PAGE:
German Society for the History of Technology (GTG) Annual Conference May 22-24, 2009 at the Hochschule für Gestaltung Offenbach am Main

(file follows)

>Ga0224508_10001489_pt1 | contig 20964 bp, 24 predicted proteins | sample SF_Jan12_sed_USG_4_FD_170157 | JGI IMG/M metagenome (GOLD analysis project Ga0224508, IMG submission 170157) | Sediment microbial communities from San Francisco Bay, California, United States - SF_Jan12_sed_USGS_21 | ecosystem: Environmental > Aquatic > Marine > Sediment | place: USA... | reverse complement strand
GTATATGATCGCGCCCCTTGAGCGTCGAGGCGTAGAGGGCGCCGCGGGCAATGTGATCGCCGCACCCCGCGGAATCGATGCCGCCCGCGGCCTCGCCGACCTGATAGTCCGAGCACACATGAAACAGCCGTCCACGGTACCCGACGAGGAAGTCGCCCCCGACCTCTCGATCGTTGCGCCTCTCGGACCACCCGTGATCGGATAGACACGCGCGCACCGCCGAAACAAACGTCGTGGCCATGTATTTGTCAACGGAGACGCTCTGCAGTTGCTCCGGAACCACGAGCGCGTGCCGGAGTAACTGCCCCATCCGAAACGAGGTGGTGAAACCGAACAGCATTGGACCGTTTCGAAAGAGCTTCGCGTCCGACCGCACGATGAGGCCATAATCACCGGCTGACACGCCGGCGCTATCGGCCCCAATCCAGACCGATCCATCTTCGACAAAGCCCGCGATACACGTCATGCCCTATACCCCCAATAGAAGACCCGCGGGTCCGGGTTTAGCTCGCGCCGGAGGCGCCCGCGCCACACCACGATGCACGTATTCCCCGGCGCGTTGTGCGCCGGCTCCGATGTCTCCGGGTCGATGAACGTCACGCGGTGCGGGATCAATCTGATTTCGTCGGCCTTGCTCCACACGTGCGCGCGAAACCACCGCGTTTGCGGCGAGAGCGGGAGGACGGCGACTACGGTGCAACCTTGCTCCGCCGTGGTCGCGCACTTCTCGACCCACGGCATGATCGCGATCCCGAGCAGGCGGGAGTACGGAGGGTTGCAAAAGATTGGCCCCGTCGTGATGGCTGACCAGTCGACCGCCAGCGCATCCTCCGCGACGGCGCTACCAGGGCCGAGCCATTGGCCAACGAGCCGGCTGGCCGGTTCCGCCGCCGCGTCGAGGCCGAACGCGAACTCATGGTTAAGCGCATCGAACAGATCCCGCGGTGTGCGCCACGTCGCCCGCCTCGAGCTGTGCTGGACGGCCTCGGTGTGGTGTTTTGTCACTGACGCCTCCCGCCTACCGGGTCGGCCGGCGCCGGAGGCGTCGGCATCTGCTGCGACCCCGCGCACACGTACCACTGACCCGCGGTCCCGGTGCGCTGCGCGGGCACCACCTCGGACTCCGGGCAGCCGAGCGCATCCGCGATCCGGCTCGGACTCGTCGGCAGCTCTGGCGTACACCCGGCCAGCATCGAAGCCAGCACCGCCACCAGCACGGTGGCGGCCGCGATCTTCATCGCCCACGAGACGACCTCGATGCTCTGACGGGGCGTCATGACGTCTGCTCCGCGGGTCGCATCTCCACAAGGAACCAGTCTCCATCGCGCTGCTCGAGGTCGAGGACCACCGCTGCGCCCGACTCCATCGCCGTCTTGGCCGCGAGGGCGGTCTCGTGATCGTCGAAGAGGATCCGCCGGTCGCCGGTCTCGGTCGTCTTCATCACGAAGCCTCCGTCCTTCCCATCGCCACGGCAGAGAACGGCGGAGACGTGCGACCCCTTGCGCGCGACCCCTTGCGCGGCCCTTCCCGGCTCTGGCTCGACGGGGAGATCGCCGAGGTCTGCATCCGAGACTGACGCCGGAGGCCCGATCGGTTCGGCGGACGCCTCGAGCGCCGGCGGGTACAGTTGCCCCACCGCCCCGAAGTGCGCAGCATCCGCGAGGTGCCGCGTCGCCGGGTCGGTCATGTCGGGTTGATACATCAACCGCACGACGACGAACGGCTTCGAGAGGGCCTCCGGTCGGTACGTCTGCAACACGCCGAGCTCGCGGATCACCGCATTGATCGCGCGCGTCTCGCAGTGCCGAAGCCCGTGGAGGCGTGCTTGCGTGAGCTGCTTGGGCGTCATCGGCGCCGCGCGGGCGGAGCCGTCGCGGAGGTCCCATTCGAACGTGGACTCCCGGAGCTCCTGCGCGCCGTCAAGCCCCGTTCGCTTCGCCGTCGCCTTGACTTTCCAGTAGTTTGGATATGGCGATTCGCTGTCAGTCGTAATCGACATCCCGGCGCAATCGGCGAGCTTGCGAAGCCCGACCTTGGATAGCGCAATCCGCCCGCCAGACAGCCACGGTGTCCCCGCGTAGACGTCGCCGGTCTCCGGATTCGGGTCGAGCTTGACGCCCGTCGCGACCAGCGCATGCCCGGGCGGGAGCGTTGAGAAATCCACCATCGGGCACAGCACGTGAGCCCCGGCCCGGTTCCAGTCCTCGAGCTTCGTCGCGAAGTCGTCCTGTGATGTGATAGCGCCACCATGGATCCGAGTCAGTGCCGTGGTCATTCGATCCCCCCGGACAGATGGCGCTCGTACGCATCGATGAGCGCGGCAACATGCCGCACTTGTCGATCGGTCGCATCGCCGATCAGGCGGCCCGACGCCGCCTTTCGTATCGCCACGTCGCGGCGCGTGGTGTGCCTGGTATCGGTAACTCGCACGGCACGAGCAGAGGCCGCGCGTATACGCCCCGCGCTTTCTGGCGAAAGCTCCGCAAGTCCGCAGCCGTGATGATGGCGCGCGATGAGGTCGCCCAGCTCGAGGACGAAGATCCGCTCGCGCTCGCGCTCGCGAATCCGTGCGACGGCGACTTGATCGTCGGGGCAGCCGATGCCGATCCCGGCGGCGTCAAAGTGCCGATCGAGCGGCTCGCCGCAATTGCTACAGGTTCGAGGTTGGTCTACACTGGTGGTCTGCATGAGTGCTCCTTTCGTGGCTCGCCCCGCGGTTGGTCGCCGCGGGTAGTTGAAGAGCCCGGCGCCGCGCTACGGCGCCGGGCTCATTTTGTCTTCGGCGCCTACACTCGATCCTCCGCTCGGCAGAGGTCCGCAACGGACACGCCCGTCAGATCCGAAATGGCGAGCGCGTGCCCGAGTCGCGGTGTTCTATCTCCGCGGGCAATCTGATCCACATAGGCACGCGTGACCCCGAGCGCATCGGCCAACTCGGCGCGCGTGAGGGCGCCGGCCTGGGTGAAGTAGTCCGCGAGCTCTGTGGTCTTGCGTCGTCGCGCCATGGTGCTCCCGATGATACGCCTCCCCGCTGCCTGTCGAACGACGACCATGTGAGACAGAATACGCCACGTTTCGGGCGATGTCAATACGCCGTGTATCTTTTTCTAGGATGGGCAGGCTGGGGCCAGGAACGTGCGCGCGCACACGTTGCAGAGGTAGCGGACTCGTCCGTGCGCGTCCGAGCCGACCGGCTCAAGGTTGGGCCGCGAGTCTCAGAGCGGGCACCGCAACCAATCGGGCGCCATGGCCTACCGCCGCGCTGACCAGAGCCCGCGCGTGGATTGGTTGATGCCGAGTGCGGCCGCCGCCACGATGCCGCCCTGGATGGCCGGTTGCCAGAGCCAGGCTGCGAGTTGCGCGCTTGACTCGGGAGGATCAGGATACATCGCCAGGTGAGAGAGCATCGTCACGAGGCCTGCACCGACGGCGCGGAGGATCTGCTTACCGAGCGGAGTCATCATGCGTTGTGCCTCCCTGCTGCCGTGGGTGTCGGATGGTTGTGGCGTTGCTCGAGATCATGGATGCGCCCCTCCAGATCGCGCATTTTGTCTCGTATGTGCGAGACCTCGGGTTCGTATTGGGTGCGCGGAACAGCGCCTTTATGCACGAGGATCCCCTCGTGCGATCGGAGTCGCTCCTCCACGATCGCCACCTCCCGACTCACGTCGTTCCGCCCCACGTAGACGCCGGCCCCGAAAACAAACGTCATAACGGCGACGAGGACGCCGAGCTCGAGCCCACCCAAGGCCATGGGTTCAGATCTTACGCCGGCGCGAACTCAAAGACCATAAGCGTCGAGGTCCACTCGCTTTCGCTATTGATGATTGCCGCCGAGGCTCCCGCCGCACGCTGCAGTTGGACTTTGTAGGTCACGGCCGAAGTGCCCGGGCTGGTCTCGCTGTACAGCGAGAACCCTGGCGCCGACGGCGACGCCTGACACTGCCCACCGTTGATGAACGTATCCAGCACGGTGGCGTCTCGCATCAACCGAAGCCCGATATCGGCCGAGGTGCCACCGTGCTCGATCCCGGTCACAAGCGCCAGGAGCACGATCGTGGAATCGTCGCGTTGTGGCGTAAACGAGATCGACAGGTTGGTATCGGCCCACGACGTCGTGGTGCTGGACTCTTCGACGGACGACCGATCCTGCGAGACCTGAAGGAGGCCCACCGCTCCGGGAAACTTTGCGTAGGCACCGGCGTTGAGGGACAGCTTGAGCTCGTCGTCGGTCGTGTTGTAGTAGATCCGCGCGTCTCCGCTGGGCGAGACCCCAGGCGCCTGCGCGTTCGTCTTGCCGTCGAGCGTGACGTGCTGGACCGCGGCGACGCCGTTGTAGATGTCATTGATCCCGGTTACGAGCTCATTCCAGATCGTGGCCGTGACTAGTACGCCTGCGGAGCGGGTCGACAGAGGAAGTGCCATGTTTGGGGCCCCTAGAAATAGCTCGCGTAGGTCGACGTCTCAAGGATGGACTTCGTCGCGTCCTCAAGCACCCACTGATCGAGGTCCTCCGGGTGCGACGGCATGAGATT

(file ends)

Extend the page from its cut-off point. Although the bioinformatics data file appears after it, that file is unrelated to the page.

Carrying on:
If “the atom” and then “the gene” were considered by History of Science and Technology as symbols of the 20th century, then “the robot” ultimately joined their ranks at the beginning of the 21st century. In science fiction, visions of the future were and are being constructed about the possible use of robots. These visions often show a rather ambivalent view of these machines. Even current robotics casts both positive and negative lights on them. Thus, developers and producers promise that in the future robots will contribute to the solution of such large and manifold problems of humanity as environmental catastrophes or caring for the elderly. A particularly controversy of the topic lies therein that robots appear not only to be surpassing humans in regards to particular activities, but also to be replacing them: with regard to heavy labor in industry, particular cultural skills such as arithmetic or music, or in social work, such as in the care of the handicapped, children or the sick. Therefore, a challenge is to research if these developments will change the self-conception of people in its relation to itself and to machines. To arrange this question historically and to answer it is the task of the History of Technology. The goal of the planned interdisciplinary conference is threefold. First, it should be discussed how the History of Technology can approach a (temporal-)historiography of robots and robotics, in which the presentation of robots in museums and exhibits would be analyzed. Second, the history of robotics and robots should be concretely discussed on the basis of various topics. Finally, it should be shown by the example of robotics that the History of Technology can deliver relevant contributions to answering modern questions. The History of Culture and Technology has studied robots for quite some time: it spans from cult use in antique temple automatons on through courtly culture of automatons in the early modern period up to the modern industrial use of robots. Thereby, also museums contribute to the research and presentation of the history of robots. Let the following topics and fields of interest be mentioned: – History of the vision of the future for robots – Interaction between science fiction and robotics – Historical change in the perception of the man-robot relationship – Robotics in international comparison – Application errors of robotics and its history (industry, medicine, military, service, toy industry…) – Historical decisions regarding the use of robots in particular sectors – The sociality of robots – The design of robots in the course of time: humanoid robots as a model? – Historically based technology assessment Abstracts for presentation suggestions (max. 350-400 words) should be sent along with a one-page curriculum vitae until January 6, 2009 to: Catarina Caetano da Rosa, [ mailto:[email protected] ][email protected]. Contact: Catarina Caetano da Rosa RWTH Aachen Lehrstuhl für Geschichte der Technik 52056 Aachen